In vitro model support

Understanding how your product or ingredient behaves in the human body is vital for selection of the most promising ingredient for a clinical trial, but also for optimizing processing or bacterial composition, and for explaining observed efficacy. Data on crucial characteristics of your product may be essential to convince your customers, regulators or the general public of its benefits. A plausible mechanism of action is a prerequisite for a successful health claim dossier.

In vitro models provide a simplified version of specific human biological niches, such as the gut or skin. They allow for high throughput screening of components in order to narrow down the number of ingredients for further in vivo testing in clinical trials. In addition, a number of sophisticated and well-developed in vitro technologies allow you to study details of the mechanism of action that often cannot be measured in live human beings, under controlled conditions with little biological variation. Moreover, the in vitro studies can be performed in a relatively short period of time and at lower cost, compared to human studies.


What in vitro models does NIZO offer?

We have set up, optimized or developed a range of in vitro modelswhich are especially useful in the screening phase of product development, when comparison of a larger number of ingredients may provide relevant information and requires a high or medium throughput model system.
Our in vitro models include the following:

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Cell culture models

Cell-based in vitro assays provide a step-up approach in the evaluation of specific functionalities of food ingredients, that could be related to in vivo effects. Our cell culture models target gut and immune health, and in particular the ability of ingredients to affect resistance to infection. Several of these models can be used in combination with exposure to specific pathogens or pathogen, which will give you information on the potential efficacy of the ingredient to protect humans against infection with this or similar pathogens.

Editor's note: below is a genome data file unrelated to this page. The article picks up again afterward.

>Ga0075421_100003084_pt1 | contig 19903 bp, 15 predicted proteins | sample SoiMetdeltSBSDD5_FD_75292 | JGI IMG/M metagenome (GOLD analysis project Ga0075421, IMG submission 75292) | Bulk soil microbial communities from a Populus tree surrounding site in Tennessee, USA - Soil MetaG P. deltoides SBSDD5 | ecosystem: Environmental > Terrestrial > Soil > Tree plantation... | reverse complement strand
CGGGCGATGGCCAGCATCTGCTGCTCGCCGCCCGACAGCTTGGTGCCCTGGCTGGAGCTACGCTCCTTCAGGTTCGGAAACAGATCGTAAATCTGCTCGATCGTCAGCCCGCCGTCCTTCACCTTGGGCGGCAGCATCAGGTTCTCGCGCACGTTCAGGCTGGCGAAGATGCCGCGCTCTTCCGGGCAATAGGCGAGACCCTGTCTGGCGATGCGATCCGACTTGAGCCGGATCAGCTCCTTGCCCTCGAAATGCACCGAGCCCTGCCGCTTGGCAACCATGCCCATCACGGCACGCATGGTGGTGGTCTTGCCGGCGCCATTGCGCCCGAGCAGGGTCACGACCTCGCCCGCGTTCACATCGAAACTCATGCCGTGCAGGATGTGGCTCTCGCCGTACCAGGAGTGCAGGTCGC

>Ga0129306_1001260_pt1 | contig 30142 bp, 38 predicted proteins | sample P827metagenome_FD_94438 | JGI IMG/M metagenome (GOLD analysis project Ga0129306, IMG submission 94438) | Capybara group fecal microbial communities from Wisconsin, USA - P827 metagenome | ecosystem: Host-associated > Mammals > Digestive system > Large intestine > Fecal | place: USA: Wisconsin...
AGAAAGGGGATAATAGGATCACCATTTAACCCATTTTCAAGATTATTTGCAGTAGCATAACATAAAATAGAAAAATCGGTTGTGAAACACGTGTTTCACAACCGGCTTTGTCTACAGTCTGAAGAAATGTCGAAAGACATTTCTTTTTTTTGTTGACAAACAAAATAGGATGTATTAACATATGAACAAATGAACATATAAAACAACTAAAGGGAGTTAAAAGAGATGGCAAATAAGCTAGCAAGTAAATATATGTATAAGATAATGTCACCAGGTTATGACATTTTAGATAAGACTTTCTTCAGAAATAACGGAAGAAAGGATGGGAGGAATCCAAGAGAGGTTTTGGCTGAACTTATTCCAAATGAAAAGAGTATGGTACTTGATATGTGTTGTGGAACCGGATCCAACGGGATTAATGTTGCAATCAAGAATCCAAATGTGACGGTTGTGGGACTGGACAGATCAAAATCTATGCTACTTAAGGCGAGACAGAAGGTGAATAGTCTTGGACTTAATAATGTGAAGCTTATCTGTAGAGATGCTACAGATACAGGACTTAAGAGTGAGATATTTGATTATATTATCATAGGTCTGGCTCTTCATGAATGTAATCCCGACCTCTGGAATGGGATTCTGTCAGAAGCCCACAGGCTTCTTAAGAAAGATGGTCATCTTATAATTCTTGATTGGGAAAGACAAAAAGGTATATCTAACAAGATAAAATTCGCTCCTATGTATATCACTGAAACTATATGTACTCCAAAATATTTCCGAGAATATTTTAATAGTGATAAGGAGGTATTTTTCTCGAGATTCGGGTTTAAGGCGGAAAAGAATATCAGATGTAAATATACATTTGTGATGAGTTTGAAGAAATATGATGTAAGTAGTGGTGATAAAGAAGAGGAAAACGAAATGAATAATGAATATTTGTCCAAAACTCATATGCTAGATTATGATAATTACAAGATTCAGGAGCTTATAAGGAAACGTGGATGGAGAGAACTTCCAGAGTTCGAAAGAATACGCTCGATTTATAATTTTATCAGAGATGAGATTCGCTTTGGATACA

Specific cell assays that we offer include:

  • Pathogen adhesion to intestinal epithelial cells
    (anti-adhesion assay)
  • Probiotic adhesion to intestinal epithelial cells
  • Gut barrier integrity or enforcement (TEER assay)
  • Intestinal epithelial signalling (cytokine/chemokine
  • Pathogen co-aggregation
  • Pathogen viability/antimicrobial activity
  • Immune assay (using RAW264.7 murine macrophage cell
    line or human PBMCs). The pathogens that we mostly work with are E. coli strains (e.g. a typical diarrhoea strain like ETEC H10407) or Salmonella strains. Our unique human E. coli challenge model uses an attenuated E.coli strain (E. coli strain E1392/75-2A) to induce mild and transient gastrointestinal symptoms in healthy volunteers, which is why we prefer to use this, or similar strains, also in our in vitro assays, enhancing the validity of the in vitro – in vivo translation.
    Pro- or anti-inflammatory activity can be analysed through a range of cytokines and chemokines produced upon cell stimulation (e.g. IL-8, IP-10, IL-10, TNF-alpha), the panel of which is determined based on the type of assay and the stimulus used in the assay.

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SIMPHYD: simulation of digestion

The NIZO SIMPHYD platform (SIMulation of PHYsiological Digestion) has been developed to study gastric behaviour and gastrointestinal digestion under simulated human digestion conditions. The behaviour of food during gastrointestinal passage may affect the dynamics of overall digestion, gastric emptying, nutrient absorption and subsequent nutrient use, for example in muscle protein synthesis. The platform allows you to compare food ingredients or formulations with respect to textural properties during gastrointestinal passage, structure formation and breakdown, digestibility and digestion rate. SIMPHYD includes different in vitro model systems, focusing on elucidation of different characteristics:

  •  Apparent viscosity of a protein solution under
    gastric conditions (including particle size
  • Aggregation of proteins under gastric conditions (to